Recently we set out for a ride along the carriage trails of Acadia on a morning that was getting quite warm. We had lots of cooling gear with us. We stopped in shady spots. My husband monitored that I was not getting flushed, and stopped frequently to spray me down once I started getting too warm. We went up and down the hilly carriage trails, hauling about 300+ pounds of ourselves and gear. I am able to provide some assistance in the pedaling, but a lot of the burden is on him to propel us forward.
And thus one of the most important aspects of receiving assistance: checking to be sure our support staff is not burned out, and being clear that those who offer support have the freedom to take breaks and renew their own energies. After our difficult pedal along the Acadia carriage trails on such a warm day, the next day we made sure he got out for a hike alone, taking care of himself, with no worries about how I was doing.
Lucky for me, we were able to stay in a place where I was safe, and able to watch the tides flow in and out. He set out on a challenging trail that promised views of the ocean and lower Hadlock Pond. He then visited Otter Cliffs and did some rock hopping along the shore. None of those places were inviting for me, but they were just what he needed.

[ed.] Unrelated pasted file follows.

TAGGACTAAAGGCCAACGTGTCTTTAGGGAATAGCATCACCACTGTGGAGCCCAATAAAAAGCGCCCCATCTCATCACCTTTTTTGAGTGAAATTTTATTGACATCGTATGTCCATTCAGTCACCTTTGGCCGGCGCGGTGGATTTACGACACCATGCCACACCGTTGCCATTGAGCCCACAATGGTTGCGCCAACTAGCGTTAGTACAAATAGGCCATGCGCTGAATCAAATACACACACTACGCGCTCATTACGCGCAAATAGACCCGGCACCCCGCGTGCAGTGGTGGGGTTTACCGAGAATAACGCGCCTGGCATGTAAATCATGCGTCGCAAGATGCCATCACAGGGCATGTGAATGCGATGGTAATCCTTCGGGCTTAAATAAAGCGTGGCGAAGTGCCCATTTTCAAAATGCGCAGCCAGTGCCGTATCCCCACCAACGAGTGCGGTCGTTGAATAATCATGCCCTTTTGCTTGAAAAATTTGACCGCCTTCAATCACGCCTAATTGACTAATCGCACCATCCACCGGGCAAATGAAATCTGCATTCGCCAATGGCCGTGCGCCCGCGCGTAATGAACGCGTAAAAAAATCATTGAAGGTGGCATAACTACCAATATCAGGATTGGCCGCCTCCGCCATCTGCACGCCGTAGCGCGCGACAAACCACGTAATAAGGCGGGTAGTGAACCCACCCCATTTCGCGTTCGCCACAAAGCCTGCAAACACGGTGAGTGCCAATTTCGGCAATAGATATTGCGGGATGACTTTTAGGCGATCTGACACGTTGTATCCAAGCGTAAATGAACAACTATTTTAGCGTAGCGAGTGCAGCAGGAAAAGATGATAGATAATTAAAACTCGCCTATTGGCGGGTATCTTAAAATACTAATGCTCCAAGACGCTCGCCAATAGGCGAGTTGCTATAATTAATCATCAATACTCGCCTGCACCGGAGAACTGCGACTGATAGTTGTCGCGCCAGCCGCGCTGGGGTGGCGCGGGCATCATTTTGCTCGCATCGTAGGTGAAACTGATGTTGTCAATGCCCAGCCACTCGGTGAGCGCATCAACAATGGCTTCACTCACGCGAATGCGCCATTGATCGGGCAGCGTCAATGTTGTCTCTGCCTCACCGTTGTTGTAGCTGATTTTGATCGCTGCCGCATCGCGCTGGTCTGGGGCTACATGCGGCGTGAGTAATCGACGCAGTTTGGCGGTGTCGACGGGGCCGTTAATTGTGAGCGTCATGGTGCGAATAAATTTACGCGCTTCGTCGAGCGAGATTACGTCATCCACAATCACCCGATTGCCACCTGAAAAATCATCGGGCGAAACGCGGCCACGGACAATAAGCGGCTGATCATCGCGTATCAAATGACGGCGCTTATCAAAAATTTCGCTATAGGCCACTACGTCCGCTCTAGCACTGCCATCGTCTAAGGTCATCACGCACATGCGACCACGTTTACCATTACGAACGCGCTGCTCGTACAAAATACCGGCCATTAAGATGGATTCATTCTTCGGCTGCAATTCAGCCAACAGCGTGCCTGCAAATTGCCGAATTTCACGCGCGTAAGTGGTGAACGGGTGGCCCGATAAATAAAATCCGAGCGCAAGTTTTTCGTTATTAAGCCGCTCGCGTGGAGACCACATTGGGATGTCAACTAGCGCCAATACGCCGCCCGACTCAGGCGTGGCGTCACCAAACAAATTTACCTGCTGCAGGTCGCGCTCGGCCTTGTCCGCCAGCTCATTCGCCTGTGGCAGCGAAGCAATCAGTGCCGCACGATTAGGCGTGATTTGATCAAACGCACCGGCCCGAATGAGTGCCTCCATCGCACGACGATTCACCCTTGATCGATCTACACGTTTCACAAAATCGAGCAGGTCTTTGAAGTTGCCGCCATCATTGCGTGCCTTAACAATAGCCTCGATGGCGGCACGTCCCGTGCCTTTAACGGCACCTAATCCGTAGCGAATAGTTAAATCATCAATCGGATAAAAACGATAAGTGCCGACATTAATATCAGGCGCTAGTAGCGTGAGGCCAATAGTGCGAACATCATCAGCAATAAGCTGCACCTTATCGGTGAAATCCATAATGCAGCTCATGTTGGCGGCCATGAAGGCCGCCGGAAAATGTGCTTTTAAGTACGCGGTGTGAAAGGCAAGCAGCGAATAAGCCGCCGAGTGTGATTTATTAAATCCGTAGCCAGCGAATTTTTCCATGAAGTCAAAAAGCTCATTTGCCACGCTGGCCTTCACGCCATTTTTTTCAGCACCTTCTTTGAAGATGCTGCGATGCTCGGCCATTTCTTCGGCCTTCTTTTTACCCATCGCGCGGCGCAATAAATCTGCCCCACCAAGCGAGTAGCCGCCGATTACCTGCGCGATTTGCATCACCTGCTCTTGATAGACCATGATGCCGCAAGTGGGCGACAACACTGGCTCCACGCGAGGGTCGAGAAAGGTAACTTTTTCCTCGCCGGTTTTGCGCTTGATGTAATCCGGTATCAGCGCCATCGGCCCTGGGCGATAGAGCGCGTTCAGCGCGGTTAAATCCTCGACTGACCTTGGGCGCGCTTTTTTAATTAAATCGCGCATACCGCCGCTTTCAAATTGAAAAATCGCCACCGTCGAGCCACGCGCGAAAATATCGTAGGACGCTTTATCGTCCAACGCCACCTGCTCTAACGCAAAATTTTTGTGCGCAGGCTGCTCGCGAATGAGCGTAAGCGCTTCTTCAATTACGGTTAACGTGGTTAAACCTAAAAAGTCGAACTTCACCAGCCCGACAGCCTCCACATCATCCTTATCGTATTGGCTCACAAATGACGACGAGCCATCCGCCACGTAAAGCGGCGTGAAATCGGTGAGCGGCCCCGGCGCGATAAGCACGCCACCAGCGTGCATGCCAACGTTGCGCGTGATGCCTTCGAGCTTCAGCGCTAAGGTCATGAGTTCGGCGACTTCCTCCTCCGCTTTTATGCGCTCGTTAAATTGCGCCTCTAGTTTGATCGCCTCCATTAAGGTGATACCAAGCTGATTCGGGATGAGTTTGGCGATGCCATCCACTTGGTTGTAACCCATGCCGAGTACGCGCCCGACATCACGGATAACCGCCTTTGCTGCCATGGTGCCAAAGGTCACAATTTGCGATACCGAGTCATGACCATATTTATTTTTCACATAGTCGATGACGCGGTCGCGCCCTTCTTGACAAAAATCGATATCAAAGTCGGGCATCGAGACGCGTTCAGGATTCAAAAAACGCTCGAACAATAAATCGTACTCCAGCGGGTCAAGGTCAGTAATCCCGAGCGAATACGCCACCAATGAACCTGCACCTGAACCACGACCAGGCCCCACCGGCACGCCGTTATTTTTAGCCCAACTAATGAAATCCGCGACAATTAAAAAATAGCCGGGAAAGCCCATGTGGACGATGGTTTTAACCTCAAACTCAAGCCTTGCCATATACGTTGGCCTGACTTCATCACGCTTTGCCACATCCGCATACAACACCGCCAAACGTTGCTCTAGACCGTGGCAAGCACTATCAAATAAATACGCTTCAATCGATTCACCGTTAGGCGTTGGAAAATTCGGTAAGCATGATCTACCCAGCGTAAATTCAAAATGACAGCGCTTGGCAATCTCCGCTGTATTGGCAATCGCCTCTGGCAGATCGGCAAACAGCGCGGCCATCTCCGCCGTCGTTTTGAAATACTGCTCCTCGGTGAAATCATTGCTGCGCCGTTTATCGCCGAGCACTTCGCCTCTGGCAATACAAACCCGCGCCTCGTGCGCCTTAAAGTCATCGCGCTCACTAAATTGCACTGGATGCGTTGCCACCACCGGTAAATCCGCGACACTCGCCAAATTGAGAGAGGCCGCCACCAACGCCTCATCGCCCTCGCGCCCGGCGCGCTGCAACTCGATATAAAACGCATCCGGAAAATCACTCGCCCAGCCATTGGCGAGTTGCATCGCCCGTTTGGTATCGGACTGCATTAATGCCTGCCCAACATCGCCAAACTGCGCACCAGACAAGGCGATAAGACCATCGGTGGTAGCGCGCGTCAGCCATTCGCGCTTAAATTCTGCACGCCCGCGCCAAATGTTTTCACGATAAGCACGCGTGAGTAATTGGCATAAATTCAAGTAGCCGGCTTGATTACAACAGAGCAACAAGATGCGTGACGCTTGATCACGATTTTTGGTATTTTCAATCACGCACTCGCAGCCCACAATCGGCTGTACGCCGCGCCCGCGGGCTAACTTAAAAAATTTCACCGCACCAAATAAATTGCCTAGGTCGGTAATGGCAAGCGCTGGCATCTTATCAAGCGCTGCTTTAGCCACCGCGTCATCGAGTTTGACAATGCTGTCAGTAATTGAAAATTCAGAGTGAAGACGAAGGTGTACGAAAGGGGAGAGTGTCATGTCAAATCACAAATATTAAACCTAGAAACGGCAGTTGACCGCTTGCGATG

Another important lesson in providing or receiving support is to spread the net wide when asking for help. My husband has walked many of the trails that are included in my Easy Walks books with me, but I have also explored many areas accompanied by a host of other willing walkers. While these friends and family members may not be as familiar with my limitations, they have consistently been great listeners, compassionate, kind, and ready to offer a hand when I let them know it’s needed. My ongoing challenge has been learning to express clearly what I need; it has been a life lesson, for sure, and one that has stood me in good stead in many aspects of my life.
I’ve learned that Easy Walks are not just about enjoying spending time in the outdoors. The book series project has become a wonderful way for me to share my love of the outdoors with others. It has offered a way to make new friends, and it has been a path of healing. Exploring the boundaries of my limits, which continue to change, I am granted moments of joy. Sharing that joy with others who are willing to travel these paths with me is a real gift. Learning that I am not alone in this journey has been life-giving in itself.
Marjorie Turner Hollman
Marjorie Turner Hollman is a personal historian who loves the outdoors, and has completed two guides to Easy Walking trails in Massachusetts, Easy Walks in Massachusetts, and More Easy Walks in Massachusetts. A native Floridian, she came north for college and snow! New England Regional Chair for the Association of Personal Historians, she is a Certified Legacy Planner with LegacyStories.org, and is the producer of numerous veterans interviews for the Bellingham/Mendon Veteran’s History Project. http://www.marjorieturner.com